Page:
3.4.4S
APPLICATION OF DOUBLED HAPLOID TECHNOLOGY AND DNA MARKERS IN BREEDING FOR CLUBROOT RESISTANCE IN BRASSlCA OLERACEA

DAC PINK and GJ KING

Horticulture Research International, Wellesboume, Warwick, CV35 9EF, UK

Background and objectives
Clubroot (Plasmodiophora brassicae) is an important disease of brassicas. It is characterised by an undifferentiated proliferation of root tissue to form galls (clubs). These reduce the efficiency of the root system so that infected plants will more lodge more readily. Severely affected plants may be stunted resulting in loss of yield and marketability. Soft-rot bacteria and other organisms may infect galls, resulting in a further reduction of root efficiency . The disease is difficult to control because of the longevity of the resting spores in the soil. Soil sterilisation can eradicate these but is prohibitively expensive on a field scale. Traditionally the disease has been controlled on a field scale by the application of lime to raise soil pH but high application rates are often necessary. Clubroot resistant cultivars are therefore an attractive means of control.

Host resistance to P. brassicaeis available in B. oleracea. With the exception of resistance in the cabbage cv. Badger Shipper controlled by a single dominant gene, resistance appears to be a recessive quantitative character [1]. Sources of resistance to clubroot are found amongst agronomically poor cabbages and kales. Attempts to utilise these in backcross breeding programmes have been largely unsuccessful and relatively few "clubroot resistant' cultivars exist. The use of novel breeding techniques enables more effective and efficient breeding for clubroot resistance. Some of the difficulties of assessing a quantitative recessive character can be overcome by the production of homozygous doubled haploid (DH) lines. The use of molecular markers linked to resistance can also improve the effectiveness of a selection programme since they are not subject to environmental influences.

Materials and methods
The landrace cabbage Bohmerwaldkohl was used as a source of non-specific, durable clubroot resistance[2]. Anther culture was used to produce DH lines from the F1between the clubroot susceptible cv. Hawke and Bohmerwaldkohl. All DH lines were assessed for resistance to three isolates of P. brassicae in a glasshouse and a subset were assessed in the field. Bulked segregant analysis was used to identify four RAPD markers linked to clubroot resistance, which were then cloned and converted to CAPs markers. The loci were positioned on a B.oleraceamap [3]. Additional PCR markers are being used to shuttle between reference maps and the original population in order to establish tighter linkage. DH lines have been made from the F1 between a clubroot resistant cabbage DH line and a susceptible broccoli DH line. These will be used to assess the effectiveness of a marker assisted selection programme.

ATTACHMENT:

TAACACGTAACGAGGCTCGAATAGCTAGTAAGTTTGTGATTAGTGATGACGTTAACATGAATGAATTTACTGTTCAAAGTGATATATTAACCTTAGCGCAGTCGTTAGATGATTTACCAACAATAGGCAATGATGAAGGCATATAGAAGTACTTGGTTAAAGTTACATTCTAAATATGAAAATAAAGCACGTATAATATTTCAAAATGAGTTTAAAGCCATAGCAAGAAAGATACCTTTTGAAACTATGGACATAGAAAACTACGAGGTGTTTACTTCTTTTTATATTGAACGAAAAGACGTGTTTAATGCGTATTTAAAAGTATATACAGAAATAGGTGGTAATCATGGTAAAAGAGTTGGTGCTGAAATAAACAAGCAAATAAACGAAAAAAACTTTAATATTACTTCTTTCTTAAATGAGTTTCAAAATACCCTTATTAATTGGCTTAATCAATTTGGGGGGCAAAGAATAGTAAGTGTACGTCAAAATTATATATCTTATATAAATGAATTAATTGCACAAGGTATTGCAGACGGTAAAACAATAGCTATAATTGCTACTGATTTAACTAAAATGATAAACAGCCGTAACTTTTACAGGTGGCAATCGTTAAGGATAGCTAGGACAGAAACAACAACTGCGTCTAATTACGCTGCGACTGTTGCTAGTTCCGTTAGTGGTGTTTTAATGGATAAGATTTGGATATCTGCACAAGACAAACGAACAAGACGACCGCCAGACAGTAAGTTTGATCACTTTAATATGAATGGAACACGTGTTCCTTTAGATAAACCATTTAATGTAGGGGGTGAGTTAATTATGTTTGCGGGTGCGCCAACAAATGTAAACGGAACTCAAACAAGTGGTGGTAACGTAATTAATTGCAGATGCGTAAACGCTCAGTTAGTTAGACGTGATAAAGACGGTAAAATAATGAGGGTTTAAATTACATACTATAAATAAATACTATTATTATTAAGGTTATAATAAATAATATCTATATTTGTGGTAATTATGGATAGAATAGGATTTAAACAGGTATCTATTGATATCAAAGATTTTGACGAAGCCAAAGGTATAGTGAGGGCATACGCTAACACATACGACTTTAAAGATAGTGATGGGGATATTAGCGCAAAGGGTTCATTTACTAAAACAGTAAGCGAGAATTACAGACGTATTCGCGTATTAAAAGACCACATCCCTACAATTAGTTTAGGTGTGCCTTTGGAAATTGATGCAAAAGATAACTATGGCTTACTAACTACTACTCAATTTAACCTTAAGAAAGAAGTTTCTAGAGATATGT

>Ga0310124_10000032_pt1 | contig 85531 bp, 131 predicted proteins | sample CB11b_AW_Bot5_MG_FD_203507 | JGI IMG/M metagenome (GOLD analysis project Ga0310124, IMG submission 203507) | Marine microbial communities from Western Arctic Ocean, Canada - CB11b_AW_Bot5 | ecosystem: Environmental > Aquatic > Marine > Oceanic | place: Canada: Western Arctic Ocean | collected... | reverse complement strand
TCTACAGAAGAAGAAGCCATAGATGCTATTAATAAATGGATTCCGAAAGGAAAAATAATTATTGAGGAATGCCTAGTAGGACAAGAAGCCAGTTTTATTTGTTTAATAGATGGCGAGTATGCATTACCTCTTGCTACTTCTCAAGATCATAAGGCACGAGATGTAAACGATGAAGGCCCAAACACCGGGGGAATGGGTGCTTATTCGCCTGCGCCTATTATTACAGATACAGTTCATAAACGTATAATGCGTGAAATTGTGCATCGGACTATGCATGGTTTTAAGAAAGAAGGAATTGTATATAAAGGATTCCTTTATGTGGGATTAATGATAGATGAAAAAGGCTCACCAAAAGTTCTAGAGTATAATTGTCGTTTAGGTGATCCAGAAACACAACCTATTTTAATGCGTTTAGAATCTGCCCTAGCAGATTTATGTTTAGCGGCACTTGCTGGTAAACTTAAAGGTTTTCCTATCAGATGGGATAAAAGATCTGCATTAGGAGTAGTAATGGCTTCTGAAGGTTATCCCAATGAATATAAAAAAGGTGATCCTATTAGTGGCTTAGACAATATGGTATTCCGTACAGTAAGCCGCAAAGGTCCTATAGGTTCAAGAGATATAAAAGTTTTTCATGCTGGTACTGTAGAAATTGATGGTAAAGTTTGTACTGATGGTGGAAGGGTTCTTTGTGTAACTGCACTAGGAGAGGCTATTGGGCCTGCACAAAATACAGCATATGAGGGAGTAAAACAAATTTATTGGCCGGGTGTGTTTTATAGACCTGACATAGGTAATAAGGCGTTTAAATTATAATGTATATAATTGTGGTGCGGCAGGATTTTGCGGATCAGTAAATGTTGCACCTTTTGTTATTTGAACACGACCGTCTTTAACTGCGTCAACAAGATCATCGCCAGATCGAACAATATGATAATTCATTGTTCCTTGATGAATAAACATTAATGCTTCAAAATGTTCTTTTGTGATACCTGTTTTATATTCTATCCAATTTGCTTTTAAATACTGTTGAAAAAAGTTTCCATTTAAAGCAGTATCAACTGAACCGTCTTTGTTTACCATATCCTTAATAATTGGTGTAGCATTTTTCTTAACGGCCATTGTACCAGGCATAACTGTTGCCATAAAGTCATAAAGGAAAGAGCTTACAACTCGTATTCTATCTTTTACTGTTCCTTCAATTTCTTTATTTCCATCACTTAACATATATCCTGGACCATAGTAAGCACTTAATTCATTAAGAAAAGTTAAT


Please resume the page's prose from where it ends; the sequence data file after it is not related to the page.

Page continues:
Results
Responsiveness to anther culture was additive; the cv. Hawke showed a consistently high response, Bohmerwaldkohl was poor and the F1 intermediate. 151 Hawke x Bohmerwaldkohl DH lines were produced. There was significant variation for resistance to three isolates of P. brassicae among the DH lines. 11% of DH lines had resistance comparable to Bohmerwaldkohl in the glasshouse Comparing results from the glasshouse and field identified an isolate x line interaction. Three of the resistant DH lines had significantly improved morphology compared to Bohmerwaldkohl. Five DNA-RAPD loci were linked to clubroot resistance, three in repulsion and two in coupling. The markers mapped to more than one linkage group.

References
1. Crute IR et. al. Plant Breeding Abstracts 50,91-104. 2. Crute IR, Pink DAC 1989. Aspects of Applied Biology 23, 57-60 3. Bohoun EJR et. al. Theoretical and Applied Genetics 93, 833-9.